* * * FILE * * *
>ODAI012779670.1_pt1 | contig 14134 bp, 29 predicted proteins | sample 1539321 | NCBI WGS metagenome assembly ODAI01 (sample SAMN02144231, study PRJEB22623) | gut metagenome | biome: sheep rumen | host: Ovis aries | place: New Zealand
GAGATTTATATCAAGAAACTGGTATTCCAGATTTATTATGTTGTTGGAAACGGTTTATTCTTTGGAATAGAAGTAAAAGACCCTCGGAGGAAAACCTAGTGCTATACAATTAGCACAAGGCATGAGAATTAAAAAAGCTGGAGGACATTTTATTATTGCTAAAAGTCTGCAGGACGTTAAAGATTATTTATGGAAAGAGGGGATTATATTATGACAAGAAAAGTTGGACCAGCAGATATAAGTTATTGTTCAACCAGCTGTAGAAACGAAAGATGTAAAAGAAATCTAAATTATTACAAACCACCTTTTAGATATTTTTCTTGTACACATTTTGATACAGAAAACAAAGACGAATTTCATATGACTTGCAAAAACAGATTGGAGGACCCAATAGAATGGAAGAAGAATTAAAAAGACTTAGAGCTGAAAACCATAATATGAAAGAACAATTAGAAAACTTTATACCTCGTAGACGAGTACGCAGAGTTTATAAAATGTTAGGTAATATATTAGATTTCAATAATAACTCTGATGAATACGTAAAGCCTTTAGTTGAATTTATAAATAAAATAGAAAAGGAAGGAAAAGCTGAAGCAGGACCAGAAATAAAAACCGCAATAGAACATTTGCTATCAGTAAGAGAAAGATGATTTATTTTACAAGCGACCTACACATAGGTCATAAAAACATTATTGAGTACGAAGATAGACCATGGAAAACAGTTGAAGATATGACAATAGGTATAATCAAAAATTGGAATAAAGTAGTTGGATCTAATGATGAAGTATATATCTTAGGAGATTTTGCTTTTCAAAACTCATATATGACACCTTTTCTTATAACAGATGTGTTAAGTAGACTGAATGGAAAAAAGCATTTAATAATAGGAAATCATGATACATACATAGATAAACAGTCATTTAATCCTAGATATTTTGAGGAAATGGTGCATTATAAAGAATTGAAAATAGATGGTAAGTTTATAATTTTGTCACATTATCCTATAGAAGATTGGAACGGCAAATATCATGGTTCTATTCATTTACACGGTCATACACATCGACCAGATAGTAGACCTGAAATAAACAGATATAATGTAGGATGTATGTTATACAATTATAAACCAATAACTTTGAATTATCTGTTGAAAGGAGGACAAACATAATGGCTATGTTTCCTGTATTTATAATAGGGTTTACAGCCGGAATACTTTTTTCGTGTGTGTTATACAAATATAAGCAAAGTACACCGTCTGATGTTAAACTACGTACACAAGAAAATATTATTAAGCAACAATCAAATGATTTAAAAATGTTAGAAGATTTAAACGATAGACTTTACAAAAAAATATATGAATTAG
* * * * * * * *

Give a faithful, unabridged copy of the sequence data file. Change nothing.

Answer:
>ODAI012779670.1_pt1 | contig 14134 bp, 29 predicted proteins | sample 1539321 | NCBI WGS metagenome assembly ODAI01 (sample SAMN02144231, study PRJEB22623) | gut metagenome | biome: sheep rumen | host: Ovis aries | place: New Zealand
GAGATTTATATCAAGAAACTGGTATTCCAGATTTATTATGTTGTTGGAAACGGTTTATTCTTTGGAATAGAAGTAAAAGACCCTCGGAGGAAAACCTAGTGCTATACAATTAGCACAAGGCATGAGAATTAAAAAAGCTGGAGGACATTTTATTATTGCTAAAAGTCTGCAGGACGTTAAAGATTATTTATGGAAAGAGGGGATTATATTATGACAAGAAAAGTTGGACCAGCAGATATAAGTTATTGTTCAACCAGCTGTAGAAACGAAAGATGTAAAAGAAATCTAAATTATTACAAACCACCTTTTAGATATTTTTCTTGTACACATTTTGATACAGAAAACAAAGACGAATTTCATATGACTTGCAAAAACAGATTGGAGGACCCAATAGAATGGAAGAAGAATTAAAAAGACTTAGAGCTGAAAACCATAATATGAAAGAACAATTAGAAAACTTTATACCTCGTAGACGAGTACGCAGAGTTTATAAAATGTTAGGTAATATATTAGATTTCAATAATAACTCTGATGAATACGTAAAGCCTTTAGTTGAATTTATAAATAAAATAGAAAAGGAAGGAAAAGCTGAAGCAGGACCAGAAATAAAAACCGCAATAGAACATTTGCTATCAGTAAGAGAAAGATGATTTATTTTACAAGCGACCTACACATAGGTCATAAAAACATTATTGAGTACGAAGATAGACCATGGAAAACAGTTGAAGATATGACAATAGGTATAATCAAAAATTGGAATAAAGTAGTTGGATCTAATGATGAAGTATATATCTTAGGAGATTTTGCTTTTCAAAACTCATATATGACACCTTTTCTTATAACAGATGTGTTAAGTAGACTGAATGGAAAAAAGCATTTAATAATAGGAAATCATGATACATACATAGATAAACAGTCATTTAATCCTAGATATTTTGAGGAAATGGTGCATTATAAAGAATTGAAAATAGATGGTAAGTTTATAATTTTGTCACATTATCCTATAGAAGATTGGAACGGCAAATATCATGGTTCTATTCATTTACACGGTCATACACATCGACCAGATAGTAGACCTGAAATAAACAGATATAATGTAGGATGTATGTTATACAATTATAAACCAATAACTTTGAATTATCTGTTGAAAGGAGGACAAACATAATGGCTATGTTTCCTGTATTTATAATAGGGTTTACAGCCGGAATACTTTTTTCGTGTGTGTTATACAAATATAAGCAAAGTACACCGTCTGATGTTAAACTACGTACACAAGAAAATATTATTAAGCAACAATCAAATGATTTAAAAATGTTAGAAGATTTAAACGATAGACTTTACAAAAAAATATATGAATTAG